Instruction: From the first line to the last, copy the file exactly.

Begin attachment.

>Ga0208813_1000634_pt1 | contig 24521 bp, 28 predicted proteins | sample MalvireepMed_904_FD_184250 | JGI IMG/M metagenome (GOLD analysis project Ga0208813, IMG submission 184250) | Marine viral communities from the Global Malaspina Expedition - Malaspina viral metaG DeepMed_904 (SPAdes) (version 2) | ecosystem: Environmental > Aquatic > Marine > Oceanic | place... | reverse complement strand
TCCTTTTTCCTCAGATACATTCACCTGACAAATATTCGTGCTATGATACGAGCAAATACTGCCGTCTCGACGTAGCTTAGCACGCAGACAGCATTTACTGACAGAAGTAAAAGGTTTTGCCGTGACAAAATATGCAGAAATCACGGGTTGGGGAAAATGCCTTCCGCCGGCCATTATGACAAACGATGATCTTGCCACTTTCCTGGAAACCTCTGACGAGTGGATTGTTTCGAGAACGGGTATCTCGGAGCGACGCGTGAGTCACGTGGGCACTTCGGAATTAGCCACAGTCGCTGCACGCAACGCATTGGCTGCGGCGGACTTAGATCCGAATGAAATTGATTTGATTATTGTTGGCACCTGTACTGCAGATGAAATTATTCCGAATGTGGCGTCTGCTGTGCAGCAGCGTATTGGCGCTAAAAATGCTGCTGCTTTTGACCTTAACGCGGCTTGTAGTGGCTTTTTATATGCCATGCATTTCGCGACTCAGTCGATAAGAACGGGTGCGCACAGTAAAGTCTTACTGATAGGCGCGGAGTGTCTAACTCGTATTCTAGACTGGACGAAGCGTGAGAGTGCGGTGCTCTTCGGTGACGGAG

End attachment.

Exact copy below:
>Ga0208813_1000634_pt1 | contig 24521 bp, 28 predicted proteins | sample MalvireepMed_904_FD_184250 | JGI IMG/M metagenome (GOLD analysis project Ga0208813, IMG submission 184250) | Marine viral communities from the Global Malaspina Expedition - Malaspina viral metaG DeepMed_904 (SPAdes) (version 2) | ecosystem: Environmental > Aquatic > Marine > Oceanic | place... | reverse complement strand
TCCTTTTTCCTCAGATACATTCACCTGACAAATATTCGTGCTATGATACGAGCAAATACTGCCGTCTCGACGTAGCTTAGCACGCAGACAGCATTTACTGACAGAAGTAAAAGGTTTTGCCGTGACAAAATATGCAGAAATCACGGGTTGGGGAAAATGCCTTCCGCCGGCCATTATGACAAACGATGATCTTGCCACTTTCCTGGAAACCTCTGACGAGTGGATTGTTTCGAGAACGGGTATCTCGGAGCGACGCGTGAGTCACGTGGGCACTTCGGAATTAGCCACAGTCGCTGCACGCAACGCATTGGCTGCGGCGGACTTAGATCCGAATGAAATTGATTTGATTATTGTTGGCACCTGTACTGCAGATGAAATTATTCCGAATGTGGCGTCTGCTGTGCAGCAGCGTATTGGCGCTAAAAATGCTGCTGCTTTTGACCTTAACGCGGCTTGTAGTGGCTTTTTATATGCCATGCATTTCGCGACTCAGTCGATAAGAACGGGTGCGCACAGTAAAGTCTTACTGATAGGCGCGGAGTGTCTAACTCGTATTCTAGACTGGACGAAGCGTGAGAGTGCGGTGCTCTTCGGTGACGGAG